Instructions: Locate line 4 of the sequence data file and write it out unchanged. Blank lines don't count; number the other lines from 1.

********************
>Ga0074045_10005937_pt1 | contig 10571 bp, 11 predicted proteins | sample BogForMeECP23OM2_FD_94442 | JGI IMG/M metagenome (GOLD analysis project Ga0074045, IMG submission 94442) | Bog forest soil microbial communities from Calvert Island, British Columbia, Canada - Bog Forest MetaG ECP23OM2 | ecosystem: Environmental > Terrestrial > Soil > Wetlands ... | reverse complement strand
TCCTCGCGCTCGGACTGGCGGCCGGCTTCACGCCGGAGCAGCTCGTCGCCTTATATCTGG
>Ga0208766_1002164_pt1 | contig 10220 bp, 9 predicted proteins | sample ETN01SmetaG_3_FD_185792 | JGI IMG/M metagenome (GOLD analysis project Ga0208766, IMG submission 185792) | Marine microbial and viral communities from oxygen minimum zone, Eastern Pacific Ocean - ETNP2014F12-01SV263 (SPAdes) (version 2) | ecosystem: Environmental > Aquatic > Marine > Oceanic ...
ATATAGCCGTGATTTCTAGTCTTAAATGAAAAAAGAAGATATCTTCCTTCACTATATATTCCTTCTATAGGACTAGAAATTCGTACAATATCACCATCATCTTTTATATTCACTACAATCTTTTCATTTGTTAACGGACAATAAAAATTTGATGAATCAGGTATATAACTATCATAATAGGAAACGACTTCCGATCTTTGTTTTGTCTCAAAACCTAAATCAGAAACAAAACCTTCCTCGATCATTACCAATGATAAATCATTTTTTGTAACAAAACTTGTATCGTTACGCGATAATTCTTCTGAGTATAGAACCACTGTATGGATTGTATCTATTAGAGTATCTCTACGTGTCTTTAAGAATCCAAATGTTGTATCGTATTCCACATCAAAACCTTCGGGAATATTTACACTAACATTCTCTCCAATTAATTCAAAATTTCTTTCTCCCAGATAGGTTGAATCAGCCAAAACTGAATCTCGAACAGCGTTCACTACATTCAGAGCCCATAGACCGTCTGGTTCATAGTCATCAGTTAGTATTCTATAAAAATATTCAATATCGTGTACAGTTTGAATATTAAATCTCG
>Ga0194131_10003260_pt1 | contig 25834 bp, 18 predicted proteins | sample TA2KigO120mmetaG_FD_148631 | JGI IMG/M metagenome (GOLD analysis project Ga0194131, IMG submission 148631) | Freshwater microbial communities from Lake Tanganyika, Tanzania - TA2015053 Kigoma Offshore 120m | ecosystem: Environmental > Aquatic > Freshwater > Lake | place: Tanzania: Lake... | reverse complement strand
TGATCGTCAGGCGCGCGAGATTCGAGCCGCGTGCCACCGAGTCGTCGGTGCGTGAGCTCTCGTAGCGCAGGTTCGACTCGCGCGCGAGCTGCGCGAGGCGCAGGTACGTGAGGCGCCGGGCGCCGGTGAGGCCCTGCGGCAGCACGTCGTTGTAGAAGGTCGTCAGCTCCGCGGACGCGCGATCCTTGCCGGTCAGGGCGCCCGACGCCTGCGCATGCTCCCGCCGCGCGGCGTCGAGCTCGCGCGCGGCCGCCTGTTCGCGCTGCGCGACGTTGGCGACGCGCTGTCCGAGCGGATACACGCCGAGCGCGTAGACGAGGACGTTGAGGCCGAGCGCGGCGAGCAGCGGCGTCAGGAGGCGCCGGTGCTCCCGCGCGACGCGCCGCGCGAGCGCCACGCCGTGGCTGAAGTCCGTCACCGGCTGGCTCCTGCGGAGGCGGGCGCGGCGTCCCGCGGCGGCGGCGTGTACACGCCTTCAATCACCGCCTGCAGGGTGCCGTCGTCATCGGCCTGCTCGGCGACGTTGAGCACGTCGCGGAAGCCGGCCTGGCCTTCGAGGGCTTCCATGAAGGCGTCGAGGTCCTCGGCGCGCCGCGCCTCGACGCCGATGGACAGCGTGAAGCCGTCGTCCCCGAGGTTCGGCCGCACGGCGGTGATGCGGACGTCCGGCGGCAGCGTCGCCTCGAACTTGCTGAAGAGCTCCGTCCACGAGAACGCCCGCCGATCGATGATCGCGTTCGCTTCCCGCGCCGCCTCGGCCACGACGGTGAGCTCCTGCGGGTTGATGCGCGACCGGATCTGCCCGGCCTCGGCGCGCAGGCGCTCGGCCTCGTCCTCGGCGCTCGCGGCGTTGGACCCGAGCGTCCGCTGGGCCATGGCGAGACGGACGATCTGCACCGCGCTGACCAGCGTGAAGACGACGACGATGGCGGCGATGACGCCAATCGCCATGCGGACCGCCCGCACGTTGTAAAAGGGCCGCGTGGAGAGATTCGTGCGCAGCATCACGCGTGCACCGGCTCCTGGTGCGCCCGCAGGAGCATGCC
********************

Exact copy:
ATATAGCCGTGATTTCTAGTCTTAAATGAAAAAAGAAGATATCTTCCTTCACTATATATTCCTTCTATAGGACTAGAAATTCGTACAATATCACCATCATCTTTTATATTCACTACAATCTTTTCATTTGTTAACGGACAATAAAAATTTGATGAATCAGGTATATAACTATCATAATAGGAAACGACTTCCGATCTTTGTTTTGTCTCAAAACCTAAATCAGAAACAAAACCTTCCTCGATCATTACCAATGATAAATCATTTTTTGTAACAAAACTTGTATCGTTACGCGATAATTCTTCTGAGTATAGAACCACTGTATGGATTGTATCTATTAGAGTATCTCTACGTGTCTTTAAGAATCCAAATGTTGTATCGTATTCCACATCAAAACCTTCGGGAATATTTACACTAACATTCTCTCCAATTAATTCAAAATTTCTTTCTCCCAGATAGGTTGAATCAGCCAAAACTGAATCTCGAACAGCGTTCACTACATTCAGAGCCCATAGACCGTCTGGTTCATAGTCATCAGTTAGTATTCTATAAAAATATTCAATATCGTGTACAGTTTGAATATTAAATCTCG